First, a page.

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School remembers slain Vermont teacher

Students looked over luminaries in memory of teacher Melissa Jenkins on Tuesday at St. Johnsbury Academy in St. Johnsbury, Vt.

Toby Talbot/AP

Students looked over luminaries in memory of teacher Melissa Jenkins on Tuesday at St. Johnsbury Academy in St. Johnsbury, Vt.

ST. JOHNSBURY, Vt. — The Vermont prep school teacher who authorities say was murdered was remembered Tuesday on the campus of her school as someone everyone loved.

Tom Lovett, the headmaster of St. Johnsbury Academy, said that when Melissa Jenkins came to the school in 2004, she taught science and had a gift for reaching out to students who were reluctant to embrace the subject. She was completing a master’s program at Lyndon State College of Vermont and was set to complete the degree this spring.

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Lovett said he met with the 33-year-old Jenkins Thursday to discuss the year, and he told her that she was doing an excellent job in the classroom. She responded, “I love those the most who need it the most.”

He described her as a popular, energetic presence on a campus with more than 900 students. She had also been a dorm proctor at the school and had coached basketball.

The school cancelled classes Tuesday, and had counselors on hand for students. In front of the school, students wrote messages on lunch bags and the school planned to light them in her honor at dusk tonight.

Many students wrote letters to Jenkins’ son, Ty, telling him what a great mother he had.

Lovett said, “She was just positive energy, one of those people who everyone loved.”

He recalled a time when Jenkins helped a new student from China who had showed up late for orientation. He said Jenkins gave the student a personal tour of campus to make him feel at home.

Beth Choiniere, a colleague at the school, said she was a passionate and dedicated teacher who was, “absolutely full of life.” She said Jenkins was often on campus with her son and was a devoted mother.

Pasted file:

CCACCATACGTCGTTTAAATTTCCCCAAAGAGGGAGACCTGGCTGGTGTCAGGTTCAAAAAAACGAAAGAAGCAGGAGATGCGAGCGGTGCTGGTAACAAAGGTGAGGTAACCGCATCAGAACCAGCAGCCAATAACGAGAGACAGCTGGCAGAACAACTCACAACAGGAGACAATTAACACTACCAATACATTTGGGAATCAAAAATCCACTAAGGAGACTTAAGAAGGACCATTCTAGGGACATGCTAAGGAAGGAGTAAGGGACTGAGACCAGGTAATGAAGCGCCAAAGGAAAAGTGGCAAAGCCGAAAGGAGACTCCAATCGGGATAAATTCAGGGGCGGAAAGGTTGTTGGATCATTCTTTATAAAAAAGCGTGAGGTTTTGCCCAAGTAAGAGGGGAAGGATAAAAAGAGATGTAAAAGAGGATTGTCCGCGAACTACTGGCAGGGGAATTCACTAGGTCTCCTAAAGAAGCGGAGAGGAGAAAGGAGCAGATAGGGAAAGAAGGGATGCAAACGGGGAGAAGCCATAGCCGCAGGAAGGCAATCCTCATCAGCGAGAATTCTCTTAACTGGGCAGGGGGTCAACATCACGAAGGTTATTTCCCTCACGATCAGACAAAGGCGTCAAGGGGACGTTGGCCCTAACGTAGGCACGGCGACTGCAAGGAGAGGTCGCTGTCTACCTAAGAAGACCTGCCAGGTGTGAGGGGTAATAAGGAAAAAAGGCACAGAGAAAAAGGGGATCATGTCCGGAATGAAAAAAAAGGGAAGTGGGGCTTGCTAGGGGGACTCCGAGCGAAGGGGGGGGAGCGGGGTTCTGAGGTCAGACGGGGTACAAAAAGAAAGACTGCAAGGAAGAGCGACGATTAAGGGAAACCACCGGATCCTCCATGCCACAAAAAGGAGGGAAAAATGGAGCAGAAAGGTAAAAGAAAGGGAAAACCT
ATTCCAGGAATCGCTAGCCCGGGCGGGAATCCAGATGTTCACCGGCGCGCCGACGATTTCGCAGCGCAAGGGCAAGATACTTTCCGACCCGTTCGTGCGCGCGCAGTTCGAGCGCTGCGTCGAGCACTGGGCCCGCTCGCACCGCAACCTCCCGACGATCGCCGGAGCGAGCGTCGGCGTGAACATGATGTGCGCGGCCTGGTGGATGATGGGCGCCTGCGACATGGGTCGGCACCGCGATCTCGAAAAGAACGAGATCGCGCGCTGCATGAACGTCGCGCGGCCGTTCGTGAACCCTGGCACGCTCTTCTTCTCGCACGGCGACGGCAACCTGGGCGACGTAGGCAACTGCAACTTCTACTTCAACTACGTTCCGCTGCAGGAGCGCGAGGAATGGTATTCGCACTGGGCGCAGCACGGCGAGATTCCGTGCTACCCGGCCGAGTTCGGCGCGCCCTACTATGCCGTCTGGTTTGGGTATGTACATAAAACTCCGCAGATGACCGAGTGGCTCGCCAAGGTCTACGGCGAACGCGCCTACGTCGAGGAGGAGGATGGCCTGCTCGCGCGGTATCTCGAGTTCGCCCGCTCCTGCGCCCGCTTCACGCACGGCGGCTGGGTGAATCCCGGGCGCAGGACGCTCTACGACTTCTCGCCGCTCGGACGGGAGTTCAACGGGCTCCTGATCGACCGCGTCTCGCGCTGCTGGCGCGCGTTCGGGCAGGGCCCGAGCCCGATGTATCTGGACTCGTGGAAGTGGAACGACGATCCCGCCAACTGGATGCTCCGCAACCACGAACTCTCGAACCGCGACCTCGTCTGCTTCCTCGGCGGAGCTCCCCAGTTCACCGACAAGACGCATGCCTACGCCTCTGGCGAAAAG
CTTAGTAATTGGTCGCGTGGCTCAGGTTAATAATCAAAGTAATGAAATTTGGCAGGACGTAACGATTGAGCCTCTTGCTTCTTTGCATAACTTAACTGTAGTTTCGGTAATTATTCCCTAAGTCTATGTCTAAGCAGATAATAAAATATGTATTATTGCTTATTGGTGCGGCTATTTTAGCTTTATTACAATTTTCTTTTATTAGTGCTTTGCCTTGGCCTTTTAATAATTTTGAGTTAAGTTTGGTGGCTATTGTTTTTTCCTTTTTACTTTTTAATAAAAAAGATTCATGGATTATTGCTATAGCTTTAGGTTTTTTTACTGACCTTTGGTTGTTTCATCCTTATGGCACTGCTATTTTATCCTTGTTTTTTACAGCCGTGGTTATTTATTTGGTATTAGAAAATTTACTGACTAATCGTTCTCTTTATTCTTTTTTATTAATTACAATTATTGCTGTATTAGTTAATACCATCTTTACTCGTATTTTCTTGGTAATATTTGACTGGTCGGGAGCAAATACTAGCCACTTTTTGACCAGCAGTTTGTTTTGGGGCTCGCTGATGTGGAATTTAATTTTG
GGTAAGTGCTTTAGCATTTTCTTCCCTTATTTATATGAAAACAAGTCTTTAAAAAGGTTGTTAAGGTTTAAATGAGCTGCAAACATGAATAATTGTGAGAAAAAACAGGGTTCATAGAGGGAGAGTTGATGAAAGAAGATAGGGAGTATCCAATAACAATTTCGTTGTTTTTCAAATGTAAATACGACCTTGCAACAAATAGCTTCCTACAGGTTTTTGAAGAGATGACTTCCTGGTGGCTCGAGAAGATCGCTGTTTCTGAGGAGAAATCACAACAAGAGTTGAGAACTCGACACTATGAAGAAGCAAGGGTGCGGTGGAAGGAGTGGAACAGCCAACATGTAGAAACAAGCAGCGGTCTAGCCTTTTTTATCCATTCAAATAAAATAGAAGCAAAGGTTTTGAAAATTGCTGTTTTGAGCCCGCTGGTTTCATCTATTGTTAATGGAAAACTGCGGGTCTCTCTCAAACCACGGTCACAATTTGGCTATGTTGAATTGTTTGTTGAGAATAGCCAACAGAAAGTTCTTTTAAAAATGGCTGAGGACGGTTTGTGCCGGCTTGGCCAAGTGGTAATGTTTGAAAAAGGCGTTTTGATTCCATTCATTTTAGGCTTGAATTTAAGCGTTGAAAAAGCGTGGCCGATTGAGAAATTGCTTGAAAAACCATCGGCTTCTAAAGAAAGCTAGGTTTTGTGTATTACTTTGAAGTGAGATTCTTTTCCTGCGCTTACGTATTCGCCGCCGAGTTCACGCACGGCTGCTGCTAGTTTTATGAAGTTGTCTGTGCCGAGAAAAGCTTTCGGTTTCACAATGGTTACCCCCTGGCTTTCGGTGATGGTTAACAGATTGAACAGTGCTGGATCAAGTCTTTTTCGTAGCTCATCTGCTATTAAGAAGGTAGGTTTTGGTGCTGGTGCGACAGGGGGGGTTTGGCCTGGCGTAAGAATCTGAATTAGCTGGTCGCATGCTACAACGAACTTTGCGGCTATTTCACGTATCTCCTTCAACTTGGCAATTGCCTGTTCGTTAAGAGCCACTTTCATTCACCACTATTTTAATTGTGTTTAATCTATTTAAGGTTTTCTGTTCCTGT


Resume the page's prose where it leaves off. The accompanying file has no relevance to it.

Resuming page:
“He was the light of her life,” she said.

A couple of the messages on the lunch bags included, “thank you for the courage I’m not sure you know you gave me.” Another said, “if only tears could bring you back.” A third said, “You touched so many lives and will stay in them.”

At the family’s home, Jenkins’s uncle declined to comment.

At The Creamery, a restaurant where Jenkins had waitressed for twelve years, the mood was somber.

“You can’t imagine what it’s done to this town,” said the owner Marion Beattie Cairns.

She said Jenkins worked Saturday night and left a little early when her babysitter texted her that Ty was acting up.

As customers and friends came to visit Cairns, she asked one, “What’s going to happen to Ty? He’s a beautiful little boy.”

A medical examiner ruled Tuesday that a body found along an isolated stretch of road belonged to Jenkins, whose toddler was found alone in her idling SUV over the weekend. The death has been determined to be a homicide.

Her exact cause of death was not released so as not to inhibit the investigation, authorities said. Police did not say whether they had a suspect in their sights, and detectives returned Tuesday to the area where the body was found to collect more evidence.

“We are deeply saddened by the tragic death of Ms. Jenkins, and our thoughts are with her family and friends,” said the lead investigator, State Police Major Ed Ledo. “We remain committed to solving this case and to identify and bring to justice the person or persons responsible for the death of Ms. Jenkins.”

Violent crime is rare in picturesque northeastern Vermont but not unknown.

In September 2010, Pat O’Hagan, a 78-year-old grandmother, disappeared from her home in Sheffield, about 20 miles north of St. Johnsbury. Her body was found almost a month later about 10 miles from her home in Wheelock.

Police have ruled the death a homicide, but no arrests have been made. Authorities have not said whether they believe Jenkins’s case is connected.

Material from The Associated Press was used in this report.
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